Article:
Lives: Daily Dose of Poetry and Art

The buffer torc (National Museum of Ireland)

The buffer torc from the Broighter hoard (National Museum of Ireland)

Lives

(for Seamus Heaney)

First time out
I was a torc of gold
And wept tears of the sun.

That was fun
But they buried me
In the earth two thousand years

Till a laborer
Turned me up with a pick
In eighteen fifty-four

And sold me for tea and sugar
In Newmarket-on-Fergus.

Once I was an oar
But stuck in the shore
To mark the place of a grave

When the lost ship
Sailed away. I thought
Of Ithaca, but soon decayed.

The time that I liked
Best was when
I was a bump of clay

In a Navaho rug,
Put there to mitigate
The too god-like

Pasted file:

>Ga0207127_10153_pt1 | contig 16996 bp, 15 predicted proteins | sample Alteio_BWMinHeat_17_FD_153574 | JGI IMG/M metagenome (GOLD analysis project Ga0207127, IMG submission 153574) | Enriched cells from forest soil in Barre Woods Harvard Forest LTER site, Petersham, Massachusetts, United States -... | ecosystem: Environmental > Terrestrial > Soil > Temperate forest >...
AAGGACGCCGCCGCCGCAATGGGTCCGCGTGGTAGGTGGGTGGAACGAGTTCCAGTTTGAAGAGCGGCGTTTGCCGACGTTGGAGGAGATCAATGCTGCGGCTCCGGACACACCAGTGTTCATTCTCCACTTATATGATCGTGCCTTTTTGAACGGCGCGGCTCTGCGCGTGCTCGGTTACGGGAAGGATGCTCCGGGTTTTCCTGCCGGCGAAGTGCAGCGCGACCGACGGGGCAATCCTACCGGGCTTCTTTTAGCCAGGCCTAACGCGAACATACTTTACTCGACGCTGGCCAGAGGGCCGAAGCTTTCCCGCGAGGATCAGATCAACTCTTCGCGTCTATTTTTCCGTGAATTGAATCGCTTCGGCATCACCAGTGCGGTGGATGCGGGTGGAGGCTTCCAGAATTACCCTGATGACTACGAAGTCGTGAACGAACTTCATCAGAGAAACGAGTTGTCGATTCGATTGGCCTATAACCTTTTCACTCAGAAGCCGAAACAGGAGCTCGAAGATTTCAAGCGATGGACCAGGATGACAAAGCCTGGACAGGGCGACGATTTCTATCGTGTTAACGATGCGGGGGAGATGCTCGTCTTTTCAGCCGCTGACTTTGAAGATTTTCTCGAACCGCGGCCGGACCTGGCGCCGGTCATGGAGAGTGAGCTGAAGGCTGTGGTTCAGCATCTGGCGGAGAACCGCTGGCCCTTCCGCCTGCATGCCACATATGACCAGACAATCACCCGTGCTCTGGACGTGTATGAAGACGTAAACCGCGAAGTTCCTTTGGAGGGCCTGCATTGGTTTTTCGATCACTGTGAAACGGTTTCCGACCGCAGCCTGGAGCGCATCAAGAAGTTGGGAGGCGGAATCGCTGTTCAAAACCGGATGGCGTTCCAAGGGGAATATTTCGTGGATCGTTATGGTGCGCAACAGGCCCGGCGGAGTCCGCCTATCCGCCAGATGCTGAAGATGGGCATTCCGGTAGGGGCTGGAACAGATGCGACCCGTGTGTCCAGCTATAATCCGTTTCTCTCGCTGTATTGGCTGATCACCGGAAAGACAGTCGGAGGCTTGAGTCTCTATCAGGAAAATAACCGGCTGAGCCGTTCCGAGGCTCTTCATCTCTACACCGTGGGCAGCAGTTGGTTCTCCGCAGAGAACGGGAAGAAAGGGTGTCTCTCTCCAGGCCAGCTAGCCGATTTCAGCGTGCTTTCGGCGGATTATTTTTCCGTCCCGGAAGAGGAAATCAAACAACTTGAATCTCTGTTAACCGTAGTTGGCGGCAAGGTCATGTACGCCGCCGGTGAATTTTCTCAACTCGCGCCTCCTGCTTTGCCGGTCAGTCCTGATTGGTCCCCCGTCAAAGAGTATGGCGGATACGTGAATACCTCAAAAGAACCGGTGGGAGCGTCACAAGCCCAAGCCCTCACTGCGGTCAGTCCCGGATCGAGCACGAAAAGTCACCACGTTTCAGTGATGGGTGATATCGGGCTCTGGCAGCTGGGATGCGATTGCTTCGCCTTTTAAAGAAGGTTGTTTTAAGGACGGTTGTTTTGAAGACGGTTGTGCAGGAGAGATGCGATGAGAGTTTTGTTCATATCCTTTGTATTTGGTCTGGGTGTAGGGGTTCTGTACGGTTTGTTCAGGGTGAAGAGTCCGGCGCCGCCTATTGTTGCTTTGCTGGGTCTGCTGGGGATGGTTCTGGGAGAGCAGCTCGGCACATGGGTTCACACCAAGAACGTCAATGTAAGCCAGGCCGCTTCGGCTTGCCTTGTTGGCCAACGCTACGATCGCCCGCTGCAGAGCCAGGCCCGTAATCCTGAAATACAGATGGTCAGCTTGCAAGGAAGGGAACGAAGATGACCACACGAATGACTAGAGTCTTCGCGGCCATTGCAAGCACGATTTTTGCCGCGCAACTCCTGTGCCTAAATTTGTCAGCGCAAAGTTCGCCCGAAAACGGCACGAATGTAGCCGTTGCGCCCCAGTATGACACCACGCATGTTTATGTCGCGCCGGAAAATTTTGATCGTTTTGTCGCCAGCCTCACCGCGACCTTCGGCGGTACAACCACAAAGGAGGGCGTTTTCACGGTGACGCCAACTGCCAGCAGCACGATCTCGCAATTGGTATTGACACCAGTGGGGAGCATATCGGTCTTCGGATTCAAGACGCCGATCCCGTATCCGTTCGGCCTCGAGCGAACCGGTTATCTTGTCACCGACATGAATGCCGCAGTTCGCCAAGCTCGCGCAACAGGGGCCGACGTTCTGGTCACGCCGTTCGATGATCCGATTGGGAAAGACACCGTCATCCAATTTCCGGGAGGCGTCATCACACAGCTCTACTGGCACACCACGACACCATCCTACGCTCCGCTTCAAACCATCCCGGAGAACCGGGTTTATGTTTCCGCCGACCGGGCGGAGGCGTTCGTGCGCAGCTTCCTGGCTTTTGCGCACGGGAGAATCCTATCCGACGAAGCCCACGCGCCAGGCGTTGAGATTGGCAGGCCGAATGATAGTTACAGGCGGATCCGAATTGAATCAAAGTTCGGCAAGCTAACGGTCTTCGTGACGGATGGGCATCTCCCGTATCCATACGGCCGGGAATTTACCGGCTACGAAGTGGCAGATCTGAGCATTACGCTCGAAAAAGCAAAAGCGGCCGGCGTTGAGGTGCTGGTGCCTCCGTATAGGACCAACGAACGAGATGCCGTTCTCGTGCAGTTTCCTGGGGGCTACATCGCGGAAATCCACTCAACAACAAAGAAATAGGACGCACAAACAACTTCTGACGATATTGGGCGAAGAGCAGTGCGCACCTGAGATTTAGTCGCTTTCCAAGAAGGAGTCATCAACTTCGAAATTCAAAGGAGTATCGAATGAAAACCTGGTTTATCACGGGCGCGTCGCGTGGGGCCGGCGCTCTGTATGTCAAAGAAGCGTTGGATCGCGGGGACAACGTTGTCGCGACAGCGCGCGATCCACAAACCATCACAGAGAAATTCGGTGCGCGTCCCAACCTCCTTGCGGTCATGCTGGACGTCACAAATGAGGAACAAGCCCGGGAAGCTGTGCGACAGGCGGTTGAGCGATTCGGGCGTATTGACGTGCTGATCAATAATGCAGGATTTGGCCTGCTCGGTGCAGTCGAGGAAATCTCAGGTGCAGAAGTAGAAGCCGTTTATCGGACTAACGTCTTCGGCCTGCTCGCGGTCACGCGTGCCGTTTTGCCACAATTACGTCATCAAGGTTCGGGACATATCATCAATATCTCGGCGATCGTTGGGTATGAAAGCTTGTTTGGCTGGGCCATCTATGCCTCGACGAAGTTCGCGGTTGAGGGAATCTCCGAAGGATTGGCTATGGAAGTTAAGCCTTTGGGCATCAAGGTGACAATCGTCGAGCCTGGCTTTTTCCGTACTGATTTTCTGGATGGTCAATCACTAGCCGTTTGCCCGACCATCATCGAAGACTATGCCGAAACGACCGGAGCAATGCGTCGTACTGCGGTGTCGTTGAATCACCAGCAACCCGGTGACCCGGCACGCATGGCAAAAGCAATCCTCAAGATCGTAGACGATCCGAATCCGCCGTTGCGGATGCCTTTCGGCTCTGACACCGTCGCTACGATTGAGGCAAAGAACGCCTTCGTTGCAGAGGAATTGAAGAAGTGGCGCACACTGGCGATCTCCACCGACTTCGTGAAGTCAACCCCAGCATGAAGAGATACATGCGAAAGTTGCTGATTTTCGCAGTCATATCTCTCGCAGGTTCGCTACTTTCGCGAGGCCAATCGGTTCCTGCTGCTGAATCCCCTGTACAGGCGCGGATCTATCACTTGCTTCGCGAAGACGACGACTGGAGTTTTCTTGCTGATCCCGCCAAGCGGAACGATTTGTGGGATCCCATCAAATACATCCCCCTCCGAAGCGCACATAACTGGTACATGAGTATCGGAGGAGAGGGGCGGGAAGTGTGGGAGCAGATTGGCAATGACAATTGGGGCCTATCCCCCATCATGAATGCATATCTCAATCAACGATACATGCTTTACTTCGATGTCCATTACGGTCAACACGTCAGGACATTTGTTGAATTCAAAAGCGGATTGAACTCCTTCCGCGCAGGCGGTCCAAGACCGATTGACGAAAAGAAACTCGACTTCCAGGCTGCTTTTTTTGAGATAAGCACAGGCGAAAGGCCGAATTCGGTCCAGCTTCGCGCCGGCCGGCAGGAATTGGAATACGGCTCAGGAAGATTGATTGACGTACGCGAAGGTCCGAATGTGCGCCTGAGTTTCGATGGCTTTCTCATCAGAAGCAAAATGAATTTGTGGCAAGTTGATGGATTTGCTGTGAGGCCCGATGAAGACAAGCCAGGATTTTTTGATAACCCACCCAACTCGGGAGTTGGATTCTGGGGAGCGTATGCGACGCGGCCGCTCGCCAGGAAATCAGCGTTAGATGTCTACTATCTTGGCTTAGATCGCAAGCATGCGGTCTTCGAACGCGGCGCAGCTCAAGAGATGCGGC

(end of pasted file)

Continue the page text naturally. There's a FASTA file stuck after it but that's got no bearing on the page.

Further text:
Perfection of that
Merely human artifact.
I served my maker well–

He lived long
To be struck down in
Tuscon by an electric shock

The night the lights
Went out in Europe
Never to shine again.

So many lives,
So many things to remember!
I was a stone in Tibet,

A tongue of bark
At the heart of Africa
Growing darker and darker . . .

It all seems
A little unreal now,
Now that I am

An anthropologist
With my own
Credit card, dictaphone,

Army-surplus boots
And a whole boatload
Of photographic equipment.

I know too much
To be anything any more;
And if in the distant

Future someone
Thinks he has once been me
As I am today,

Let him revise
His insolent ontology
Or teach himself to pray.

by Derek Mahon

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